Cleaning Up Your Room

 In Opinions

It is our responsibility to clean up our clutter.

Your kids say they don’t want your stuff. What? My treasures collected from travels to exotic places, art that moved me and furniture that has memories, no longer hold value?

I have my mother’s Brancusi ashtray, files filled with music from my father’s career as a pianist, numerous abstract paintings from my mother, wedding gifts from Bailey, Banks and Biddle in Philadelphia from my husband’s family and three thousand loose photographs.

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I had an epiphany. No one is going to go through all of our belongings and “feel joy,” that elusive emotion Marie Kondo of “Tidying Up” claims is the ultimate when space has been cleared, closets reorganized and papers discarded. Yet, this petite Japanese woman has inspired me. I want that overwhelming peace she describes when space is organized.

Kondo has her methods and I have mine. I started with the garage because there were four generations of photos in boxes. It took days with many highs and lows going through a panoply of lives stretched out on my commandeered kitchen table. I made piles: people, pets, pre-WWll Europe, vacations and more. I even found my ID card from Shenandoah Junior High sporting cat-eye glasses with rhinestones. Yes, it was emotional and also cathartic. 

What did I do with it all? I tossed it. I took phone photos to send to others, made manila envelopes filled with memorabilia for family members and went to the post office a lot. I got a mountain of photos down to one big box and three cookie tins. It took a few weeks of forty-five minutes a day. Next stop: a bookstore! Let’s face it, once you’ve read it what’s the point of keeping it on a shelf? Proof to visitors that you’re smart? That you read? That you belonged to a book club?

 

Our parents were children of the depression who saved rubber bands, paper clips and plastic bags from the newspaper they read every day. They left it all for us. My parents lived in their home for forty years and had overflowing linen closets, packed drawers and a room brimming with musical instruments. It took weeks to clean out. Another friend whose parents passed spent three years sorting through their home and garage filled with plaster-of-Paris nude statues, boxes of buttons and a hall closet bursting with furs. My neighbor passed suddenly during Xmas. Her three grown sons are present every weekend sorting Hummel statues, sorority memorabilia and furniture from the 1960s in the garage. They asked me what to do with three sterling silver teas sets. It’s February, folks!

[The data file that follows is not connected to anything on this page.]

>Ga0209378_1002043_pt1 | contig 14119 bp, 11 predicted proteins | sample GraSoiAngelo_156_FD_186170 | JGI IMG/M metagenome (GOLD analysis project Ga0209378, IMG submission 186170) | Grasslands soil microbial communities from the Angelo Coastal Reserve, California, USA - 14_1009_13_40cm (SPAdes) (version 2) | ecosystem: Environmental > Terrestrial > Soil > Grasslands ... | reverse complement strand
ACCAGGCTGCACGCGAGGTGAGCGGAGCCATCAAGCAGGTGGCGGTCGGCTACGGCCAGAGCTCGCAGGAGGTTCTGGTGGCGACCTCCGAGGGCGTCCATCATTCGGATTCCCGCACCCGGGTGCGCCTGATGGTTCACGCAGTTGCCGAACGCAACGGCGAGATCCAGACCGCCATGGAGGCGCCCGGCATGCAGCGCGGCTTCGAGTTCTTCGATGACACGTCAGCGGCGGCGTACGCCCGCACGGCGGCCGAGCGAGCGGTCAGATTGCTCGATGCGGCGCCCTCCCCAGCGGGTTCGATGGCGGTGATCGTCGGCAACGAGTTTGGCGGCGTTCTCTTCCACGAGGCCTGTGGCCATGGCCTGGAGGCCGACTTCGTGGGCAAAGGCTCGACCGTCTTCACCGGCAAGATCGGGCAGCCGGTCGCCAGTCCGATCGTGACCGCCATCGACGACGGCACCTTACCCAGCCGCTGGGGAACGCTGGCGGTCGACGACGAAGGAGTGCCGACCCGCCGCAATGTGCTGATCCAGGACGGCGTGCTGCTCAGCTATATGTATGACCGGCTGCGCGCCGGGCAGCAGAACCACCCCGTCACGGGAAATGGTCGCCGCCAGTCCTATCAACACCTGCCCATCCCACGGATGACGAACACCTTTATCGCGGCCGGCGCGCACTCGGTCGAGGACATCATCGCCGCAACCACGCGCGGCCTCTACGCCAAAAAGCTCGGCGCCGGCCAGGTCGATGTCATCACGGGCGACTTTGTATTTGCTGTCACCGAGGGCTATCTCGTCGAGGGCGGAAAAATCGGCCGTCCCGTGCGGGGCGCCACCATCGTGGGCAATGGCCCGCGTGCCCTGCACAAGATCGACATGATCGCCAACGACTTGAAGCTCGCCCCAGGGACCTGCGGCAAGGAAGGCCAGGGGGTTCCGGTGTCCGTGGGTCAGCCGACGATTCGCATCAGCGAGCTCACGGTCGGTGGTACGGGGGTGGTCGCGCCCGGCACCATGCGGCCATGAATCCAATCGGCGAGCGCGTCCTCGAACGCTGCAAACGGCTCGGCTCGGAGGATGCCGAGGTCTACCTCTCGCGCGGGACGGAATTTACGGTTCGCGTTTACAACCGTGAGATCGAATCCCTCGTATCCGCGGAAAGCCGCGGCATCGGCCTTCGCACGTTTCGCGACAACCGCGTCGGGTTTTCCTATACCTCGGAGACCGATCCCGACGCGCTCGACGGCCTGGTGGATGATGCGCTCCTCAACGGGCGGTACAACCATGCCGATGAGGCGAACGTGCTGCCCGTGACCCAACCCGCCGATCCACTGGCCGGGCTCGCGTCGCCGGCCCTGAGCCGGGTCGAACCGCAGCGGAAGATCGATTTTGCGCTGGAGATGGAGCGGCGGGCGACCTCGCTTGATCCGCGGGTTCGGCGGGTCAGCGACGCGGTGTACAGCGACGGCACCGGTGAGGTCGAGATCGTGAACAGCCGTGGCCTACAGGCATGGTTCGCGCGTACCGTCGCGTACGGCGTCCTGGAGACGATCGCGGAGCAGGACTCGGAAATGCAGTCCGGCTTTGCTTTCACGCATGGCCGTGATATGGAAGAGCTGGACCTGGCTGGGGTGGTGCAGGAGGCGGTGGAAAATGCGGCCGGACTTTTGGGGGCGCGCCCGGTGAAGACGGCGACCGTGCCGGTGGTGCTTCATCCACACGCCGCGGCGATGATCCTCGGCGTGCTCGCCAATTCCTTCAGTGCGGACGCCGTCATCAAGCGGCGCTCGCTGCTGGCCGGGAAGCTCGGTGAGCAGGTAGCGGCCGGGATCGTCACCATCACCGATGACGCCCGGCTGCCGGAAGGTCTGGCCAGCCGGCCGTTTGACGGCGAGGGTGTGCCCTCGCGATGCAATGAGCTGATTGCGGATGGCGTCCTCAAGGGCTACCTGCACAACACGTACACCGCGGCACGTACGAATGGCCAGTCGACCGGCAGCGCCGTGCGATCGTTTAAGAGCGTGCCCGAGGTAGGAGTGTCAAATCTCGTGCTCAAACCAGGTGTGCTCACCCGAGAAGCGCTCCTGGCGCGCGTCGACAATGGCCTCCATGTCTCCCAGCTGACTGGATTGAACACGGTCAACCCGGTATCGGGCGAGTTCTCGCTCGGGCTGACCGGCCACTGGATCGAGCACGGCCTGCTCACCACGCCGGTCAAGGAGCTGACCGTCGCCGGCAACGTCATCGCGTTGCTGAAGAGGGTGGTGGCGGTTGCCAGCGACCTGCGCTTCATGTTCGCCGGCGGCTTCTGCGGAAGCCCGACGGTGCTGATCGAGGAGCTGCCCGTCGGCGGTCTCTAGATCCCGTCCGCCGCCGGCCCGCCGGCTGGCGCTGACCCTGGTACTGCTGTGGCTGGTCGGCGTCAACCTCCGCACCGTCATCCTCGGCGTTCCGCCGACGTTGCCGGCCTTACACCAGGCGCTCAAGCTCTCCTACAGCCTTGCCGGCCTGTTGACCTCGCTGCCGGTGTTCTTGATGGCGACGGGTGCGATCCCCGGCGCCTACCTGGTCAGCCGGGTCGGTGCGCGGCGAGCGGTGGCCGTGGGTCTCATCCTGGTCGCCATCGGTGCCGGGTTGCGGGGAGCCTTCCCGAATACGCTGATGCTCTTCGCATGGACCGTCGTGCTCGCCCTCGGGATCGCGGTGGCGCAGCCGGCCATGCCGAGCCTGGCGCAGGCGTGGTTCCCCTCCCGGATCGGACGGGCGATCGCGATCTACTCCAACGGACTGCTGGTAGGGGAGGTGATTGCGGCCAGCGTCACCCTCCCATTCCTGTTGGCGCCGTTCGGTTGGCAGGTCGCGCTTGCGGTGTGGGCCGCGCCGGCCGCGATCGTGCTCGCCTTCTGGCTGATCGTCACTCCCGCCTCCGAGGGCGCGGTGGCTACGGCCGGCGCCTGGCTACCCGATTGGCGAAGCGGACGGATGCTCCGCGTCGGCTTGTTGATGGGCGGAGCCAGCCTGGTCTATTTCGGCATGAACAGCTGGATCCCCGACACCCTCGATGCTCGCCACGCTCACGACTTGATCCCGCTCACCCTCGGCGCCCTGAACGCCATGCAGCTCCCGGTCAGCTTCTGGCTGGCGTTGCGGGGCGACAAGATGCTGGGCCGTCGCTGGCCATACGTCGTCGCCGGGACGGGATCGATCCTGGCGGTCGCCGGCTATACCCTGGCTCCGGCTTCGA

What motivated me to take on such a big project? The fact that as Baby Boomers we are aging, that people have falls, that one doctor visit can change your life. It’s imperative we face reality. Life as it is won’t go on forever. 

My concern is that this will all be left for a female family member to go through,  burdened by the task, overwhelmed with clothes, dishes and a kitchen drawer that’s a sin. They also might not know the sentimental or value of what they’re pushing into large black garbage bags. It’s not their responsibility to know. It’s ours.

It’s our duty to clean up rooms for the next generation and, if you are one of the few who think you’ll live to be one hundred, surprise! No one stays at the party forever. Sometimes you have to go home to clean up your room! It’s inevitable and, another hard fact: it doesn’t get easier as we age. You don’t want to wait until 80! Do it now!

 

 

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Showing 4 comments
  • Susan Brooks
    Reply

    As always, a great treat to read! Your perspective humors me, and inspires me as well. Guess I better get started on all my collections and treasures collected over the years…

  • Glennis McNeal
    Reply

    I realize that my children have masses of photos of their children so there’s no need to keep piles of grandchildren pix.
    Other photos that are signficant to me alone I put in boxes titled “toss when I croak.” I enjoy them but it ends with ne.

  • Norma Wilson
    Reply

    A book that echoes this sentiment and provides an action plan is “The Gentle Art of Swedish Death Cleaning,” by Margareta Magnusson. Freeing self and family from a lifetime of clutter.

  • Patricia B Ternes
    Reply

    Marcia,
    Great advice. When my 103-yr-old Aunt Louise was 96, she moved from her house to assisted living. She made up a box for each member of the family with a few things she thought appropriate for each to have, carefully wrote notes explaining the significance of the contents, and sent them through the mail. When I asked what she had done with all her photo albums, she told me, “I took them to the dump. Nobody but me knows who any of those people were, and I’m never going through those pictures again.” Everything else that she couldn’t sell, she had the trash man take. She bought new furniture and moved into an uncluttered studio apartment. Great example of how to move through life’s journey.

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